Credo High School is a Waldorf-inspired (Steiner) school in Rohnert Park, California. It is using the One Planet Principles to engage its students and enable them to create a better, more sustainable future
One Planet Living Champion: Alan Derry, headteacher of Gagle Brook Primary at NW Bicester
When and how did you first come across One Planet Living?
I first came across it when applying for the position of headteacher at Gagle Brook. I had just seen a play called Baked Alaska about climate change and my daughter had just completed a school project about our impact on the world.
When I saw Gagle Brook was a new school built on the ten One Planet Living principles, that all fired a spark in my brain.
I used the One Planet Living calculator to work out my own impact and I was shocked. I said in my application that I was a carbon addict and needed help.
What did you like about One Planet Living?
It was accessible. It was easy to get my head around and I liked the fact that it was a way of looking at life and not a set of rules.
I’d done previous work with other standards in schools but found they were just about ticking boxes. They weren’t changing anything, we were just going through the motions.
One Planet Living was about making it easy to make the right choices. I was hooked as soon as I discovered that. If we can make it easy to do the right thing then it just happens, doesn’t it?
Tell us about implementing One Planet Living. What's been your approach?
It’s all about making it part of the natural processes of the school. We’re trying to make it easy for the community to make the right choices. For our uniform, we use a fairtrade-registered local provider. For meals, we use organic vegetables, fresh produce and local suppliers as far as possible. And the whole school takes part - no one brings packed lunches.
It’s also about how you make One Planet Living accessible to very young children (our youngest pupils are three-year-olds). We show them how their orange peels and banana skins turn into compost and how they can do that at home. They’ll soon be planting saplings for a hedgerow. And a lot of their classes are outdoors.
One Planet Living was about making it easy to make the right choices. I was hooked as soon as I discovered that.
What have you enjoyed the most?
I’ve enjoyed having a curriculum that teaches health and happiness. I came across work like that before I knew about One Planet Living, so to see it in another framework was really reassuring.
But all the principles have gone down well with parents. We theme each of our newsletter on a principle and point parents in the direction of something they can do.
What have you found most challenging?
We’re part of a multi-academy trust so there are already systems in place that are not conducive to One Planet Living. That's not a criticism, it’s just that big organisations have certain ways of working.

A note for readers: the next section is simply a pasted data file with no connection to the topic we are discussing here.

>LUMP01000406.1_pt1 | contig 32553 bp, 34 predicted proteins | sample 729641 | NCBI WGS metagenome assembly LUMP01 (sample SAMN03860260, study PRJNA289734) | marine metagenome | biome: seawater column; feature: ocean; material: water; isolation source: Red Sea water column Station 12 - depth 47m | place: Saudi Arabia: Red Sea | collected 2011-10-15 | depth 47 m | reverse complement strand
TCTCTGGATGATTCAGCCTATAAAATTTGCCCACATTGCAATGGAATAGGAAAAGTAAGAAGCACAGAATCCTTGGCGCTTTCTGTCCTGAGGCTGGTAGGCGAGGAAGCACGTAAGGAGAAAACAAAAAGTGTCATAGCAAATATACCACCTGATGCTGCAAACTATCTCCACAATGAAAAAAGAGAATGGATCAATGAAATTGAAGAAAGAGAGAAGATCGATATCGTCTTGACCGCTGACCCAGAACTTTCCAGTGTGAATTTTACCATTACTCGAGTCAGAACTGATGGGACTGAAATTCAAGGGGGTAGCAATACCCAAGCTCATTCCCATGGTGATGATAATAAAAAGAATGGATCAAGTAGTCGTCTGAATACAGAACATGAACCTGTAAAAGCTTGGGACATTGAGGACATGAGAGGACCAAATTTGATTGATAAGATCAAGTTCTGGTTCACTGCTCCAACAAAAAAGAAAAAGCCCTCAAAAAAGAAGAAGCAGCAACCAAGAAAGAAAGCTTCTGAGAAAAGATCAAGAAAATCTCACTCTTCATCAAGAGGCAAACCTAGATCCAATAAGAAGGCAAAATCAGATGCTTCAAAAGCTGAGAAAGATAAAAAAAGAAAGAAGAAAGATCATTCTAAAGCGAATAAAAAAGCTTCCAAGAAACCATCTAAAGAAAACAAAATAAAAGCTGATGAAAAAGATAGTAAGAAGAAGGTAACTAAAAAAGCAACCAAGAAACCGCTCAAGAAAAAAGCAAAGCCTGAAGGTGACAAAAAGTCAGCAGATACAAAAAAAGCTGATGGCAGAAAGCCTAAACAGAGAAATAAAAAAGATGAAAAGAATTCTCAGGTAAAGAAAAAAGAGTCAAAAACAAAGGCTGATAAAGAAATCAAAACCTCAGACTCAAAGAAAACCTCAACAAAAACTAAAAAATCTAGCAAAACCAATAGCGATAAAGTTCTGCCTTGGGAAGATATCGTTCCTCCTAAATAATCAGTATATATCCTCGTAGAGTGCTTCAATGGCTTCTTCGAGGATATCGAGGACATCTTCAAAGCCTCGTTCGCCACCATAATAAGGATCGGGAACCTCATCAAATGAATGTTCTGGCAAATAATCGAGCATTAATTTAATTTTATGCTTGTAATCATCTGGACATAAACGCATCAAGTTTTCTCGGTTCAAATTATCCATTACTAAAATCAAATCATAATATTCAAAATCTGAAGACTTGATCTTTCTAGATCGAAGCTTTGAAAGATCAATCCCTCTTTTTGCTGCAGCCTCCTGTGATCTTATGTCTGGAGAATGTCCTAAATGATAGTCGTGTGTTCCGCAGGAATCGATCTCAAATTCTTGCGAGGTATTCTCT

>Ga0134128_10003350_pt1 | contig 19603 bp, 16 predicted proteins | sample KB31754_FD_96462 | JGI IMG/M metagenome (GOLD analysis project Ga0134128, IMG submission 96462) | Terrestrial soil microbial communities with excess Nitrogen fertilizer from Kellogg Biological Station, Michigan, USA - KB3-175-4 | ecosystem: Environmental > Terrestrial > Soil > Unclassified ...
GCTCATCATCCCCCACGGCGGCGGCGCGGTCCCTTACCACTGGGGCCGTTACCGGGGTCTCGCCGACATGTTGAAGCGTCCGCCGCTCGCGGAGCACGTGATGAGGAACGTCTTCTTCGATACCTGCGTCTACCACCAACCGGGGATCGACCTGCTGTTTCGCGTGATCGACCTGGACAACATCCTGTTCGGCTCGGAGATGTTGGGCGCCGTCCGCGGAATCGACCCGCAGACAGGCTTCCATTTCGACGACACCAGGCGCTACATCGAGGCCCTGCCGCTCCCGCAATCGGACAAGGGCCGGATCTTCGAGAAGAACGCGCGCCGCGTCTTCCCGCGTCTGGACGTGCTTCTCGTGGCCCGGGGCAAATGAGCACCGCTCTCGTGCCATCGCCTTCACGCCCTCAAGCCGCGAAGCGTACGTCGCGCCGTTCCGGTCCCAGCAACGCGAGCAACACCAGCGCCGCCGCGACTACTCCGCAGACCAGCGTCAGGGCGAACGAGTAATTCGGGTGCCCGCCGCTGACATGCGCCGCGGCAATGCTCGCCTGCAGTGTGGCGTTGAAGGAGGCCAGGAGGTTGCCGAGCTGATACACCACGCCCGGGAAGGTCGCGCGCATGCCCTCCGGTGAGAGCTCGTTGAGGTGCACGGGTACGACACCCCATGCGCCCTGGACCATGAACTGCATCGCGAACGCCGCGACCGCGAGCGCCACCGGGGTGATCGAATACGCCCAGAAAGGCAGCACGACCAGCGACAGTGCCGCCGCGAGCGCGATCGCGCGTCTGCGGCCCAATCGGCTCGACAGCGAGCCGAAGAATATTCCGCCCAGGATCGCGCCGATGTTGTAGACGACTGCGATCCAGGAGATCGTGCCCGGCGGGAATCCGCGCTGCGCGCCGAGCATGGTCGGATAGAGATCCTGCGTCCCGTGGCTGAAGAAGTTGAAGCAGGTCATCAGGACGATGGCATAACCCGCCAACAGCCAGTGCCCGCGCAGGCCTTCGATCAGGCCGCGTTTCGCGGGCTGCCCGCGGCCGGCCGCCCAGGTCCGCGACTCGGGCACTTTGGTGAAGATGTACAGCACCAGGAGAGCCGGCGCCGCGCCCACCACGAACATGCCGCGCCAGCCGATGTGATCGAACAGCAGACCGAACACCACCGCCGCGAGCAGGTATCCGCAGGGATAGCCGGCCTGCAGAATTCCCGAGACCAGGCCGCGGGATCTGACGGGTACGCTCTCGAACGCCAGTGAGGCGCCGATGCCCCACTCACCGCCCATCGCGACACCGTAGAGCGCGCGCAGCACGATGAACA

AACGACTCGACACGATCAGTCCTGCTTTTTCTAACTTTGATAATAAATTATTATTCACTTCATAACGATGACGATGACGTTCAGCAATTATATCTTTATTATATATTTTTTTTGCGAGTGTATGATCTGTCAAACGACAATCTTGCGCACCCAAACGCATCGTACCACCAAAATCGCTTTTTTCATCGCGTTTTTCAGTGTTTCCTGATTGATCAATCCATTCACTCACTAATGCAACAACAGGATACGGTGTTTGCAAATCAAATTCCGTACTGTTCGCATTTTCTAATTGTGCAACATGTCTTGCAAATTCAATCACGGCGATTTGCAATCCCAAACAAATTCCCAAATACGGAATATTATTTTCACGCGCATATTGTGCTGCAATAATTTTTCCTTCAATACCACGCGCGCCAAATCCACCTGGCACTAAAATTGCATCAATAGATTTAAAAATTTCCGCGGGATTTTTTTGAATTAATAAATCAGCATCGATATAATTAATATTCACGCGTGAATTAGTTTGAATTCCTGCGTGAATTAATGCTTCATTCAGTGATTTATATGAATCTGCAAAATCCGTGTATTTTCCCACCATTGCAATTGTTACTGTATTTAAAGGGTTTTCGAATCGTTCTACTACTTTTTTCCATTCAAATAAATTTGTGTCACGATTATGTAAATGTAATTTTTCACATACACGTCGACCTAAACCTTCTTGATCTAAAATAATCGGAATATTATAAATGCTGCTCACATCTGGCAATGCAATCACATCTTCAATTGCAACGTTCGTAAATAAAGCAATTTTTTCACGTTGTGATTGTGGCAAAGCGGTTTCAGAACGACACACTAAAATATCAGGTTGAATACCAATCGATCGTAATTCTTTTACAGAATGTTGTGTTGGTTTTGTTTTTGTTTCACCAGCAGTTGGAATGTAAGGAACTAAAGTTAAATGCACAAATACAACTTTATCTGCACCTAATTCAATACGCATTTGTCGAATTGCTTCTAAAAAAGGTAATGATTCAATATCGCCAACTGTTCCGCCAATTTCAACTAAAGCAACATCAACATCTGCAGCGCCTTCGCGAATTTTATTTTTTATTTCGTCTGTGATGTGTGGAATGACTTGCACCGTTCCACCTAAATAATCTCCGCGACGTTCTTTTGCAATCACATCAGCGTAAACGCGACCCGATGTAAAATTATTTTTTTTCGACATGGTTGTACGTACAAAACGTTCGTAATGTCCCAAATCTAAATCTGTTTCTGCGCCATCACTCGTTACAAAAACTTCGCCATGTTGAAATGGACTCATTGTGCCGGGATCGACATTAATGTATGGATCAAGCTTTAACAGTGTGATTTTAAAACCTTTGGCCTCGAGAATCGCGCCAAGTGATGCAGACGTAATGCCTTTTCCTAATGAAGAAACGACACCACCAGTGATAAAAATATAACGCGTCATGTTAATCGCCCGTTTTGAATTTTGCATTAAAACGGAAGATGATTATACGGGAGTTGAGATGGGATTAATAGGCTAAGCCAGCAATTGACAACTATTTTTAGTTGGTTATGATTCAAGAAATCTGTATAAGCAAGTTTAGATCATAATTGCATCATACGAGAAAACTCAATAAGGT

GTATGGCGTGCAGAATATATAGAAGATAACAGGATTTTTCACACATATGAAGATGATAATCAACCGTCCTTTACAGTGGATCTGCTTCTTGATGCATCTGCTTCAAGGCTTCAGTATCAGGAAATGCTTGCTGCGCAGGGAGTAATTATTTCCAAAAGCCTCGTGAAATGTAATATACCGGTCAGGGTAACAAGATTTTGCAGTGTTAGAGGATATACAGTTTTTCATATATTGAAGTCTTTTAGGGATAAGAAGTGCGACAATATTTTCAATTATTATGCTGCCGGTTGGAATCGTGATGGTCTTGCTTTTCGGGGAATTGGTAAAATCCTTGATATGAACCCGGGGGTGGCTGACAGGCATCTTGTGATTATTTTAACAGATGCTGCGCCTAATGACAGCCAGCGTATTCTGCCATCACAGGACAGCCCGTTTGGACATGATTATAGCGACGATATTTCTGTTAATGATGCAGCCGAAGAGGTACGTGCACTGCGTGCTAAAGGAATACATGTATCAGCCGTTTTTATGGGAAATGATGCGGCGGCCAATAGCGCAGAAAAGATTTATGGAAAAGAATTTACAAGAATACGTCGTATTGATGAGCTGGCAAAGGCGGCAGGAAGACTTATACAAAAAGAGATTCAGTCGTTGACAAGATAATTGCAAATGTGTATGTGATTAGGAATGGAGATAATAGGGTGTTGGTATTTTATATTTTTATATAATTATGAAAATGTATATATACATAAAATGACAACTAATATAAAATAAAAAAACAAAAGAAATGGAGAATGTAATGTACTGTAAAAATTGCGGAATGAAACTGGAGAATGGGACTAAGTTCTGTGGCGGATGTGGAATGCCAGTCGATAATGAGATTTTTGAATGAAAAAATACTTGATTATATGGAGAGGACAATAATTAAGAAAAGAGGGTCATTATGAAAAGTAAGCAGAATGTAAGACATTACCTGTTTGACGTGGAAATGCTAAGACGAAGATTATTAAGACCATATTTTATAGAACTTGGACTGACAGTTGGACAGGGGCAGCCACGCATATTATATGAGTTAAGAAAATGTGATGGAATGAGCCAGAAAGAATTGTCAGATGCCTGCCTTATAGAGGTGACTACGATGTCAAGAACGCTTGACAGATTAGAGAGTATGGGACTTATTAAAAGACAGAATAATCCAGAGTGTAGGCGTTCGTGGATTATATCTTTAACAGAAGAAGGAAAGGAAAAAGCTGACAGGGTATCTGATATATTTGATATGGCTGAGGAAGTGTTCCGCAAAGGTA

For example, I might want to order a more sustainable resource from a local supplier that’s a bit more expensive. But procurement don’t see it like that. They’re looking at price. So, we’d have a difference of opinion there. But I’ll keep trying and there are encouraging things happening.
What benefits have you seen in the school?
It’s already evident that the children are healthier. We do far more active learning than other schools where I’ve worked. Children who don't live in Elmsbrook cycle, scoot or even run to school so the level of activity is already a lot higher.
And I think the children benefit from the building. It’s an amazing space because it's light and airy and always a good temperature. I've worked in Victorian schools which were too cold in winter or too hot in summer or didn’t have good lighting. We’re hugely blessed by the environment that we have.
For travel and transport, our teachers are really committed. All but one walks or cycles to school, and I cycle in every day. In fact, I’m now car-less.
And I just think we're having lots of fun. It's just a great place to be.
What are your top tips to other headteachers wanting to make their school sustainable?
Buddy up with somebody who’s into sustainability. They can give you inspiration and ideas and you can get excited about it together.
And I’d strongly suggest they look at all their systems and processes, then use the mantra: how can I make it easy to do the right thing?
What makes One Planet Living different from other frameworks you have come across?
It's a common language that doesn't just fit education. It fits other settings as well like business and home life, so it's a universal set of principles.
We're not going to get it right all the time. In fact, there's lots we're not getting right. But we can get better and better as we grow.
The world is changing, and it's changing rapidly. In five years, we might look back at something we’re doing today and find a better way.
So that's quite freeing. One Planet Living allows you to be more fluid and take it at the pace that your organisation goes at.
Header image credit: Jon Lewis/Oxford Mail